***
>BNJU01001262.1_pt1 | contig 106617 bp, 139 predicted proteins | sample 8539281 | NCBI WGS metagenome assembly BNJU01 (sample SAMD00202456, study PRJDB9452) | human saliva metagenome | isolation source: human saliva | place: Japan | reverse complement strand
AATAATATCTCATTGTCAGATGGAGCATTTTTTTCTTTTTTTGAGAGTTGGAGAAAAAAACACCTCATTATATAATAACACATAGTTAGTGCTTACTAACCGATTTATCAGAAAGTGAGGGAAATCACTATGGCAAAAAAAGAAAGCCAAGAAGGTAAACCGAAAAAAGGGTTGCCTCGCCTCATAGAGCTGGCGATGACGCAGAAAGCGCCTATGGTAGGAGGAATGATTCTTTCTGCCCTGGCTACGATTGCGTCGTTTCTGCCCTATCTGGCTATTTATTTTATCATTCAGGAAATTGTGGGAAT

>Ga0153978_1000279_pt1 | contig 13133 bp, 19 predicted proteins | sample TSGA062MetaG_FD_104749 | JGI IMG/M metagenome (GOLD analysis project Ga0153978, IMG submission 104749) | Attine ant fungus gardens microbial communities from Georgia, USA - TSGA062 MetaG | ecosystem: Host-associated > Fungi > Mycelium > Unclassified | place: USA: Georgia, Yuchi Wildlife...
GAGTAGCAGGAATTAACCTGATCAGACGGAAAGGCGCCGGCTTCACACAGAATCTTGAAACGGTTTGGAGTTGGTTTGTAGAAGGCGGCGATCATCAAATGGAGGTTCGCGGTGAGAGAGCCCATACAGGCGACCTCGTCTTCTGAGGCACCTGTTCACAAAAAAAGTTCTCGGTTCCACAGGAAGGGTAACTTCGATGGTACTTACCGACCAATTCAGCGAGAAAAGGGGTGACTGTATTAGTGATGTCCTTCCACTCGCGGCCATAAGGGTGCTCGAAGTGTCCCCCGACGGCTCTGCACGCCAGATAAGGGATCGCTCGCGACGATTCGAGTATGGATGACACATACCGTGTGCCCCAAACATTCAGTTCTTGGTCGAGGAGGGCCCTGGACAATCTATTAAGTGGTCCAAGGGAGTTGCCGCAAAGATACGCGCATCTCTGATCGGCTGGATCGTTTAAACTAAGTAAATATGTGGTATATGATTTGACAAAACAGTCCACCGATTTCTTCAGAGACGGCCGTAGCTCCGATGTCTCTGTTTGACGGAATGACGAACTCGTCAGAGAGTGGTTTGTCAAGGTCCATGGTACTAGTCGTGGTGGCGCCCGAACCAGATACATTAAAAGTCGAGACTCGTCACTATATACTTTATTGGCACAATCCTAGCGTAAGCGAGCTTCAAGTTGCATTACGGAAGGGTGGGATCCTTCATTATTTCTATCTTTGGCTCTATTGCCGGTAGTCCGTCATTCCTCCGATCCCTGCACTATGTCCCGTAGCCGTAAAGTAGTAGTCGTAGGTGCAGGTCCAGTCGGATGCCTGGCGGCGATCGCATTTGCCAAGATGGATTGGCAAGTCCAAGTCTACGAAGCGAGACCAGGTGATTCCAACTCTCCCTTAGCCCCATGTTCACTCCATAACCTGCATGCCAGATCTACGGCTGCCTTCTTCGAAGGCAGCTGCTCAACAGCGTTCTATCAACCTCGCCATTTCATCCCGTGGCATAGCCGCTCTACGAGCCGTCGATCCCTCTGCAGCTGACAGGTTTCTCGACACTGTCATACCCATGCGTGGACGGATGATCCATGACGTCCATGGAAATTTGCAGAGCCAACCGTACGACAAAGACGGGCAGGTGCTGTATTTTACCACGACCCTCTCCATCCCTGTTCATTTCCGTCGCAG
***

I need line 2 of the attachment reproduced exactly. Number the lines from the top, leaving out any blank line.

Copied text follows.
AATAATATCTCATTGTCAGATGGAGCATTTTTTTCTTTTTTTGAGAGTTGGAGAAAAAAACACCTCATTATATAATAACACATAGTTAGTGCTTACTAACCGATTTATCAGAAAGTGAGGGAAATCACTATGGCAAAAAAAGAAAGCCAAGAAGGTAAACCGAAAAAAGGGTTGCCTCGCCTCATAGAGCTGGCGATGACGCAGAAAGCGCCTATGGTAGGAGGAATGATTCTTTCTGCCCTGGCTACGATTGCGTCGTTTCTGCCCTATCTGGCTATTTATTTTATCATTCAGGAAATTGTGGGAAT